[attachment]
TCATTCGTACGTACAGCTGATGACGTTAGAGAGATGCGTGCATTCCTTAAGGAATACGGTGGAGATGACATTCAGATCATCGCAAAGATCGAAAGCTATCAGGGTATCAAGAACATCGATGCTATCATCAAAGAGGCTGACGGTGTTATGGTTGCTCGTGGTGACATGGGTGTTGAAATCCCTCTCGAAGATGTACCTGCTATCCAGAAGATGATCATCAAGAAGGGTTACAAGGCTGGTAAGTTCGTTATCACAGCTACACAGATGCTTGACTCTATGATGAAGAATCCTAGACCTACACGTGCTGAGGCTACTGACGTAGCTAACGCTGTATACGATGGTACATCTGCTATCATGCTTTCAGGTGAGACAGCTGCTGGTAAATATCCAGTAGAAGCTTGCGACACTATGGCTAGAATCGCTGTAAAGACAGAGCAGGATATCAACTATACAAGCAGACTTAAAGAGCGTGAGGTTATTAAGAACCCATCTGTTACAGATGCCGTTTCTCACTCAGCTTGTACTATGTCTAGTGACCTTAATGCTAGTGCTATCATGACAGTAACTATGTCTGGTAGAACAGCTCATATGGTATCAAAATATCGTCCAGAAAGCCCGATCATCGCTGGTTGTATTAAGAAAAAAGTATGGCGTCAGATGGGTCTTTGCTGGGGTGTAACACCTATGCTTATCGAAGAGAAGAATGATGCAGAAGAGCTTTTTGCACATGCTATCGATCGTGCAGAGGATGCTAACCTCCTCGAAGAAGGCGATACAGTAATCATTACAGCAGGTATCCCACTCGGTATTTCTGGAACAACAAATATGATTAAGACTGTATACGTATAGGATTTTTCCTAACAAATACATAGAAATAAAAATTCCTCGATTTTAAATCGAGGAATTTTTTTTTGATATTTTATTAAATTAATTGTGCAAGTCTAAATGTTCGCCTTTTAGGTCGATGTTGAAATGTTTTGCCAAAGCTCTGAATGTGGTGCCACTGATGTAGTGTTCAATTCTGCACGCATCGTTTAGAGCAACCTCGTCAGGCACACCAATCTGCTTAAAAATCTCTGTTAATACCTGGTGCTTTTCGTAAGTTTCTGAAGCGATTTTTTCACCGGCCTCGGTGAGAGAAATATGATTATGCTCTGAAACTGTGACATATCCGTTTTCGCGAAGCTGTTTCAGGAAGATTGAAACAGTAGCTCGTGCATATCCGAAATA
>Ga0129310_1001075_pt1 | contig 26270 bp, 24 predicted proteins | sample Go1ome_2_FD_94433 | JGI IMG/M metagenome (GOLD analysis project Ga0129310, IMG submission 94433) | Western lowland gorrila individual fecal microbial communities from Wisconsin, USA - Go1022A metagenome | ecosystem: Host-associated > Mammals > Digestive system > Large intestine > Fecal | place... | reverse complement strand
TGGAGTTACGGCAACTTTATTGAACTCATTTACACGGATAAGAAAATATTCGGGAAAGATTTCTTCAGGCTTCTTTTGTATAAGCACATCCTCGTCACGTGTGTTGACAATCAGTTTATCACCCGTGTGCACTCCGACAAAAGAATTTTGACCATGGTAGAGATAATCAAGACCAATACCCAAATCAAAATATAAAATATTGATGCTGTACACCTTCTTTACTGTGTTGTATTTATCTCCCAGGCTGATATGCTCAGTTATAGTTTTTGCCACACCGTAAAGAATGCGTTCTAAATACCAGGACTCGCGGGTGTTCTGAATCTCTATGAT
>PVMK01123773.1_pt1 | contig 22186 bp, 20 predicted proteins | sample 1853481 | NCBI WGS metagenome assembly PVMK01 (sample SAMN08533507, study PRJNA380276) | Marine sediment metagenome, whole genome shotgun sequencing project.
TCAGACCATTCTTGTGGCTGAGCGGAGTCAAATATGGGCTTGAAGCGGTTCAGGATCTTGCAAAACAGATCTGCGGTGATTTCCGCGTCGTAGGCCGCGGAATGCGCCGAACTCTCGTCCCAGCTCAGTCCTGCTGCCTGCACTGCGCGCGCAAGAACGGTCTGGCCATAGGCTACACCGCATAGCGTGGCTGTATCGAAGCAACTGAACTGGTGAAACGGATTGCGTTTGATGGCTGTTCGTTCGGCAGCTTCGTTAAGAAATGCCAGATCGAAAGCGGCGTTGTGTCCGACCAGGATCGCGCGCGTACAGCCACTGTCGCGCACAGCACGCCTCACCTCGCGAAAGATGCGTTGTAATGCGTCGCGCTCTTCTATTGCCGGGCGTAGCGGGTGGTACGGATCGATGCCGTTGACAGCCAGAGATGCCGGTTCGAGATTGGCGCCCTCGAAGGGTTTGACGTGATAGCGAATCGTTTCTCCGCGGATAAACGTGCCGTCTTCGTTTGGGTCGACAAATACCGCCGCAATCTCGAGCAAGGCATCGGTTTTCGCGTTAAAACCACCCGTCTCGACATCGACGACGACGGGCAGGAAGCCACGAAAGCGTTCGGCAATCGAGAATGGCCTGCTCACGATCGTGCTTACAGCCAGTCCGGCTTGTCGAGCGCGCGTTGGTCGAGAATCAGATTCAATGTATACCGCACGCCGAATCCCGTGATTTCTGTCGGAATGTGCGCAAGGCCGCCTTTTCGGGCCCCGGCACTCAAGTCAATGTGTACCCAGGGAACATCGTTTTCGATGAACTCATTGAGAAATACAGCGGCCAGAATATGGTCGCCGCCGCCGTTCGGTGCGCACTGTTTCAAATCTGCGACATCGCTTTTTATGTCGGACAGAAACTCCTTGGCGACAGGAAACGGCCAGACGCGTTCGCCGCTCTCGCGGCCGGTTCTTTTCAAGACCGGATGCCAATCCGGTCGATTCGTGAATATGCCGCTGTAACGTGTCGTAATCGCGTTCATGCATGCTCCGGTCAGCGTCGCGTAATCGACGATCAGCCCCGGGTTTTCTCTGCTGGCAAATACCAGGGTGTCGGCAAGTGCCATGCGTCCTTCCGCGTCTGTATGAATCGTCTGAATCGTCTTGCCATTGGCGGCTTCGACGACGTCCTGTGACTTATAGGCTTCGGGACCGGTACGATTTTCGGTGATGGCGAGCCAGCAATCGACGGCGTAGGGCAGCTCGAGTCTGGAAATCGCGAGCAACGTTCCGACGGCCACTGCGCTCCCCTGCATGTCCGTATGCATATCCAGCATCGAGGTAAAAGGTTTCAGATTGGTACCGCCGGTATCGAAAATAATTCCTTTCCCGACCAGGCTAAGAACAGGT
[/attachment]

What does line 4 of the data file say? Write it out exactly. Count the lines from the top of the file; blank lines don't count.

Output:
>PVMK01123773.1_pt1 | contig 22186 bp, 20 predicted proteins | sample 1853481 | NCBI WGS metagenome assembly PVMK01 (sample SAMN08533507, study PRJNA380276) | Marine sediment metagenome, whole genome shotgun sequencing project.